Training providers 'facing meltdown' as cash box is locked
Our company, Qube, operates in a single business sector: work-based learning. We deliver programmes and qualifications funded by the Learning and Skills Council, through Train to Gain and apprenticeships, and are focused on supporting the objectives as laid out in the December 2006 final report of the Leitch review of skills.
Train to Gain was launched nationally in August 2006, and the first year was challenging for all concerned. Providers were pushed hard by the LSC to engage with maximum numbers of employers and learners.
By the start of the second year, in August 2007, providers were being encouraged to engage and enrol learners at the highest possible levels, told not to worry about maximum contract values and reassured by LSC regional directors that all training work completed would be funded.
At the start of the third year, the approach by the LSC was even more aggressive, with advice and persistent requests to build the learner numbers and the capacity to deliver. LSC directors and senior staff were consistently making these statements.
With no forewarning, on March 31 this year, all training providers received letters from the LSC regional directors to inform them that maximum contract values could not be exceeded for Train to Gain or apprenticeships in 2008-09.
At Qube, we are fortunate that we have sufficient maximum contract values to continue enrolling learners and to fund most of the on-programme and completion payments for the rest of this year.
We know this is not the case for many other training providers.
The news has had a catastrophic effect on the sector and it will certainly place a number of training providers' businesses at risk. For those who can survive, including Qube, it will be necessary to reduce the sales staff and, later, the number of assessorstrainers.
It appears that the change of policy has arisen as a result of recognition that budgets would be exceeded.
Tony Allen, LSC regional director for the South East, told a meeting at the Kidlington office on May 7 that he had warned the LSC national office in December of the possibility of overspending. The response was "Don't worry about it and keep going."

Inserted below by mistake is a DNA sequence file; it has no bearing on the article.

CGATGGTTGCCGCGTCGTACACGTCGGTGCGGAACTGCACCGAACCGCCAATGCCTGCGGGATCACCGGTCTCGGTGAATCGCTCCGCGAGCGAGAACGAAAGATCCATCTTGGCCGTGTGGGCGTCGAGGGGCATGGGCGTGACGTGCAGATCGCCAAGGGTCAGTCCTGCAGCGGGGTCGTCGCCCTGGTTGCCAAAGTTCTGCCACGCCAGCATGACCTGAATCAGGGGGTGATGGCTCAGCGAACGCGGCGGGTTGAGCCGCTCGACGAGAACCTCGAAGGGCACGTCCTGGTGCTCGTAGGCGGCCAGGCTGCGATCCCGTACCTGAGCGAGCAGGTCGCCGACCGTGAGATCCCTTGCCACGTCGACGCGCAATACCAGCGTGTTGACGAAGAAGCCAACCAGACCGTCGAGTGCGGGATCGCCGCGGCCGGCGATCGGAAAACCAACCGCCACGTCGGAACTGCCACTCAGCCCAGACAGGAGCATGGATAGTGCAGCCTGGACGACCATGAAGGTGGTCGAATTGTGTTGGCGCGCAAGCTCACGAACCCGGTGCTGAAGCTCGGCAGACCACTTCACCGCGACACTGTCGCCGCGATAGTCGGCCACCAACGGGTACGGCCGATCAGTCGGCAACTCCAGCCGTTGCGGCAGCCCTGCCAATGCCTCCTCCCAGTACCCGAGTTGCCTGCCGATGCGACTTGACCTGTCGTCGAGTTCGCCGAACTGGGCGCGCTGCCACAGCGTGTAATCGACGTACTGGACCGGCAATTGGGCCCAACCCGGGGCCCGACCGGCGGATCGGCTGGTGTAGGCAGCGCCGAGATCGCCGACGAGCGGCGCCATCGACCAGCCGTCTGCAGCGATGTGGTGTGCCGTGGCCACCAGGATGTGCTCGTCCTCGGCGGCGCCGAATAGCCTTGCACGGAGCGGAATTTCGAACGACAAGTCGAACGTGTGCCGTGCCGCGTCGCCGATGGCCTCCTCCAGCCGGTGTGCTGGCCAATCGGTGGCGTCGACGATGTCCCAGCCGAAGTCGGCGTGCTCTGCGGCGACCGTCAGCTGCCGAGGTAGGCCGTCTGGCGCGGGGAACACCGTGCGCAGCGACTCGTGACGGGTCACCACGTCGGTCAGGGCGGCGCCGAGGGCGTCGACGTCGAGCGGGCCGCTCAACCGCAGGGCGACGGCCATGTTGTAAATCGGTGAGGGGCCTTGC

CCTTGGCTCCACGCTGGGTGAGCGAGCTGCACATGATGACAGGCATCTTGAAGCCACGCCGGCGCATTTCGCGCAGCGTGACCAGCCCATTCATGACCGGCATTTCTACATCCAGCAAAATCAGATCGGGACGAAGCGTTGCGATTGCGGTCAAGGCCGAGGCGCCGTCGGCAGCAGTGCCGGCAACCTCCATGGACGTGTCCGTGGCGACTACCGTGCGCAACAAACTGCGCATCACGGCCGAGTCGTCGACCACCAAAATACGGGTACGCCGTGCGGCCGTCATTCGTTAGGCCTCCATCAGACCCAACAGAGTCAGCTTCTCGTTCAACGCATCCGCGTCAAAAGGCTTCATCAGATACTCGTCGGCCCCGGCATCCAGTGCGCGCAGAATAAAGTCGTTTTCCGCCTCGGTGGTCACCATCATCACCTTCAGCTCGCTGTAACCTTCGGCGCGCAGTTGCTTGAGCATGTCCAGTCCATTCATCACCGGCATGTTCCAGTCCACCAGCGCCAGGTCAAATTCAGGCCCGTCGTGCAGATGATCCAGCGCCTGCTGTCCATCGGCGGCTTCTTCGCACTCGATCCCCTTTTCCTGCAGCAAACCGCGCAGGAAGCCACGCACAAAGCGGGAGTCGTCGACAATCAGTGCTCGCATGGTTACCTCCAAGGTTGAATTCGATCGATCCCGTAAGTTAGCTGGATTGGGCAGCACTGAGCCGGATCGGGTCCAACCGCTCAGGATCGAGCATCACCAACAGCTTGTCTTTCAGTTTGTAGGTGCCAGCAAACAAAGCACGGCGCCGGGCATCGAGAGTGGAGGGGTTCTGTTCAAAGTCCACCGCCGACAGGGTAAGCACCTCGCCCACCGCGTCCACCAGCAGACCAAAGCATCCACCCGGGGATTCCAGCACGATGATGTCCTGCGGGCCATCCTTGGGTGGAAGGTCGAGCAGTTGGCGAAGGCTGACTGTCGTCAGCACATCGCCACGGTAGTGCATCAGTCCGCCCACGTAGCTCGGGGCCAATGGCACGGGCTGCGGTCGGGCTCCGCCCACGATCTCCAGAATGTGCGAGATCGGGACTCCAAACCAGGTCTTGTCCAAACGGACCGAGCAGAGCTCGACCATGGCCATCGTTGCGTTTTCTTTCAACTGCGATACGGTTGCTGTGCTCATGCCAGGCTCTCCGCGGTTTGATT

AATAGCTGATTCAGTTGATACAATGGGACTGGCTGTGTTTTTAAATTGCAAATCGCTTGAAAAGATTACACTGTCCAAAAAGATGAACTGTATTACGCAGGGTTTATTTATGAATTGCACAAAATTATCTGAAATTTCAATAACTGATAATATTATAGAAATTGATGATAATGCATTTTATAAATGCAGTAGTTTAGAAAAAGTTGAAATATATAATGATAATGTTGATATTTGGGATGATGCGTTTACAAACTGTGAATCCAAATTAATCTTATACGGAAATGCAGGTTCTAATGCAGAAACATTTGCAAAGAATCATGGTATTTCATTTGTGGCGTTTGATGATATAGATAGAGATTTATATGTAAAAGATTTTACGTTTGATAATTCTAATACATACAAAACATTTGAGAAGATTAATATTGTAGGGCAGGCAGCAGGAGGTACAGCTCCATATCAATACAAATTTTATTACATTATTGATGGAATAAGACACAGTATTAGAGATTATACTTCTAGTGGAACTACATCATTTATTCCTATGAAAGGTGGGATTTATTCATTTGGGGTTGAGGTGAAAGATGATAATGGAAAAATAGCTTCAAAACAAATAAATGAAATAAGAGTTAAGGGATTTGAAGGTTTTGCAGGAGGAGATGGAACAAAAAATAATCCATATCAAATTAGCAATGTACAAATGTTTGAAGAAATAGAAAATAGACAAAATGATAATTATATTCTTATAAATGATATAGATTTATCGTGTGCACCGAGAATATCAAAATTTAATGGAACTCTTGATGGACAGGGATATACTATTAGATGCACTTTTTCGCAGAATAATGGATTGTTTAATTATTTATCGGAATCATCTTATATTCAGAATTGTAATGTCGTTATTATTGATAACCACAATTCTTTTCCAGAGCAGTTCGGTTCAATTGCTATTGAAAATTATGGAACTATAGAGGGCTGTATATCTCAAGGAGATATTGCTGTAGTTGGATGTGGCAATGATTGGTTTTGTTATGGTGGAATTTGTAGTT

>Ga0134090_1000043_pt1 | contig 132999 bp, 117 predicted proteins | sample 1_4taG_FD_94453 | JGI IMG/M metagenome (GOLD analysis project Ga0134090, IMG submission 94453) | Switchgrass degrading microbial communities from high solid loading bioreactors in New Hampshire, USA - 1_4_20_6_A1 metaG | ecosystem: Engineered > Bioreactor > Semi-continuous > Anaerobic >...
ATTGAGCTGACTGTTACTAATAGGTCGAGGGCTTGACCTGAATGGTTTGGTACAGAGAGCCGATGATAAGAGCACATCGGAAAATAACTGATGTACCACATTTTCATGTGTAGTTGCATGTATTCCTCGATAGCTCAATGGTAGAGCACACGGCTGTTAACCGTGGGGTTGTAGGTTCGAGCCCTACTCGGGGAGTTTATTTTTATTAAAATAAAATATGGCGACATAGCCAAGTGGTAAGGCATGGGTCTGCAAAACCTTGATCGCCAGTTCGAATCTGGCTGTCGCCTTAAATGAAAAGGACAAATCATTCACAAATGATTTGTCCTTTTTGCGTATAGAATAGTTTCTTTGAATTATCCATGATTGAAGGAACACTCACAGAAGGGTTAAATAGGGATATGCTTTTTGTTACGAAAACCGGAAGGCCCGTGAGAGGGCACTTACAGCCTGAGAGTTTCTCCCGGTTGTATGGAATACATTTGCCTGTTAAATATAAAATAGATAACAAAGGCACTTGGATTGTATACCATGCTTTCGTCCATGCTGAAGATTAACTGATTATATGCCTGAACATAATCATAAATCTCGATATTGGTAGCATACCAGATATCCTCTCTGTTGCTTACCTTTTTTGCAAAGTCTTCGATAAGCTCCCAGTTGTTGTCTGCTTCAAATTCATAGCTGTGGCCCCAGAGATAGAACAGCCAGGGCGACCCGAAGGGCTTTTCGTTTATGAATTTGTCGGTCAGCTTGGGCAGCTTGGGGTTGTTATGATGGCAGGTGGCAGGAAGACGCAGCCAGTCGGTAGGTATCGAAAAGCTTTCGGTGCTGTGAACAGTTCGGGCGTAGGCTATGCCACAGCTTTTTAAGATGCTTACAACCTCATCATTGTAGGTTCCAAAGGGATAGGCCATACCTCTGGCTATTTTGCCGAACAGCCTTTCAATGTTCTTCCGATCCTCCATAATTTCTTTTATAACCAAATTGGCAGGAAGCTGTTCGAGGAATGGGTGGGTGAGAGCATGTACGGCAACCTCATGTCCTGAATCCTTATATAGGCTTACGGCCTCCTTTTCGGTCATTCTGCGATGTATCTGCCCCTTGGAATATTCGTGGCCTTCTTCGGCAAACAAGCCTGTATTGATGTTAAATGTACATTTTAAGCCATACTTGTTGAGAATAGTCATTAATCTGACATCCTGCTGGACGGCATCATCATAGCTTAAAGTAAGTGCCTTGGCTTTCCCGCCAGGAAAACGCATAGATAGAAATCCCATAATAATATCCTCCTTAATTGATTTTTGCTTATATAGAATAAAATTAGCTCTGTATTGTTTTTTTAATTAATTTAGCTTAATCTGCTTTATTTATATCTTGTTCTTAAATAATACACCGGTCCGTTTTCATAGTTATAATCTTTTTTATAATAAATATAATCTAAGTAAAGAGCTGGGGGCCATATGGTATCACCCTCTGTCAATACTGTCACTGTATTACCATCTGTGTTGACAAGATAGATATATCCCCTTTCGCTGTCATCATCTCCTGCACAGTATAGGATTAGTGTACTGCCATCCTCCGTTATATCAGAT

This is merely a single regional example of how the situation has been managed by the LSC. While there are significant regional variations, the issues relate to a national scale.
It follows that there will be fewer learners. The change in policy means the sector is facing meltdown. These changes will render the system increasingly complex for employers and significantly reduce the choices available to them as many providers may be unable to weather the storm.
The LSC's policy change has been sudden and extreme. All training providers are reviewing their strategies, and some have been forced to take immediate action. Some have stopped all learner recruitment until August; that's four months with no new learner starts. Some have stopped learner recruitment in certain regions or on particular contracts.
Some have a shortfall in funding to cover their existing learners' on- programme and completion payments.
Nearly all providers have put a freeze on staff recruitment. Some have started the redundancy process with their business development teams and are taking advice with regard to delivery teams. Some providers are seeking to subcontract with others to cover their shortfall in maximum contract values.
The sector is awash with rumour and speculation. Senior managers are wading through the information available, meeting as many LSC representatives and other providers as possible to access intelligence.
This is not a productive way to run a business. We can only conclude that this is not supporting the UK Commission for Employment and Skills' strategy, is not helping employers and, most of all, is not helping the people who could be receiving skills development.
Debbie Gardiner, Managing director, Qube Qualifications and Development.